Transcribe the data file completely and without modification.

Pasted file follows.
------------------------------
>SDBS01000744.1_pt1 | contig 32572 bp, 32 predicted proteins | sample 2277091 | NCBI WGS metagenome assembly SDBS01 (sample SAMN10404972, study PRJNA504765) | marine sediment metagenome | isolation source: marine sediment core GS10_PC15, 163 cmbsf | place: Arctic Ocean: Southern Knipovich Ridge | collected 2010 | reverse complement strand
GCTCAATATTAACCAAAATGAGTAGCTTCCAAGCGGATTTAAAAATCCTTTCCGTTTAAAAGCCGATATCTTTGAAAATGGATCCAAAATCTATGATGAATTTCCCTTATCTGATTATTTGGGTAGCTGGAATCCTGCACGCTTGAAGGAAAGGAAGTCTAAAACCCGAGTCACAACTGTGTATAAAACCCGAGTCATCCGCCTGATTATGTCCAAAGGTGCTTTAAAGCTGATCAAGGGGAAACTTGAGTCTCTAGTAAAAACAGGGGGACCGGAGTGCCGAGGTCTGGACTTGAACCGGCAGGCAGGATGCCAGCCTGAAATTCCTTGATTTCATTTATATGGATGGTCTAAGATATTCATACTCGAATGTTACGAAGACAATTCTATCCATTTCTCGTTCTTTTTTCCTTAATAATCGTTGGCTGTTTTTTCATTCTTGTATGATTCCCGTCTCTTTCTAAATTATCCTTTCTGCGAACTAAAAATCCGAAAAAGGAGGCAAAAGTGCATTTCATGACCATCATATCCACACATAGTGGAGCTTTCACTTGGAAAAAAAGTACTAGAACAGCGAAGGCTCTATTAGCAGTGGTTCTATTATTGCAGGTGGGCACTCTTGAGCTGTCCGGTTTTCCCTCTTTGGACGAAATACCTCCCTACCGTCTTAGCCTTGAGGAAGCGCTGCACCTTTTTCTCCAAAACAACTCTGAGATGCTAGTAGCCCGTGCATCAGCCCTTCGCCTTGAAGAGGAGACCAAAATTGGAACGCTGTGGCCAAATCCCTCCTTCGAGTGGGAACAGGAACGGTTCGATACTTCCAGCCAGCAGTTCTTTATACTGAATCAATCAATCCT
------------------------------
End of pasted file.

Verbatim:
>SDBS01000744.1_pt1 | contig 32572 bp, 32 predicted proteins | sample 2277091 | NCBI WGS metagenome assembly SDBS01 (sample SAMN10404972, study PRJNA504765) | marine sediment metagenome | isolation source: marine sediment core GS10_PC15, 163 cmbsf | place: Arctic Ocean: Southern Knipovich Ridge | collected 2010 | reverse complement strand
GCTCAATATTAACCAAAATGAGTAGCTTCCAAGCGGATTTAAAAATCCTTTCCGTTTAAAAGCCGATATCTTTGAAAATGGATCCAAAATCTATGATGAATTTCCCTTATCTGATTATTTGGGTAGCTGGAATCCTGCACGCTTGAAGGAAAGGAAGTCTAAAACCCGAGTCACAACTGTGTATAAAACCCGAGTCATCCGCCTGATTATGTCCAAAGGTGCTTTAAAGCTGATCAAGGGGAAACTTGAGTCTCTAGTAAAAACAGGGGGACCGGAGTGCCGAGGTCTGGACTTGAACCGGCAGGCAGGATGCCAGCCTGAAATTCCTTGATTTCATTTATATGGATGGTCTAAGATATTCATACTCGAATGTTACGAAGACAATTCTATCCATTTCTCGTTCTTTTTTCCTTAATAATCGTTGGCTGTTTTTTCATTCTTGTATGATTCCCGTCTCTTTCTAAATTATCCTTTCTGCGAACTAAAAATCCGAAAAAGGAGGCAAAAGTGCATTTCATGACCATCATATCCACACATAGTGGAGCTTTCACTTGGAAAAAAAGTACTAGAACAGCGAAGGCTCTATTAGCAGTGGTTCTATTATTGCAGGTGGGCACTCTTGAGCTGTCCGGTTTTCCCTCTTTGGACGAAATACCTCCCTACCGTCTTAGCCTTGAGGAAGCGCTGCACCTTTTTCTCCAAAACAACTCTGAGATGCTAGTAGCCCGTGCATCAGCCCTTCGCCTTGAAGAGGAGACCAAAATTGGAACGCTGTGGCCAAATCCCTCCTTCGAGTGGGAACAGGAACGGTTCGATACTTCCAGCCAGCAGTTCTTTATACTGAATCAATCAATCCT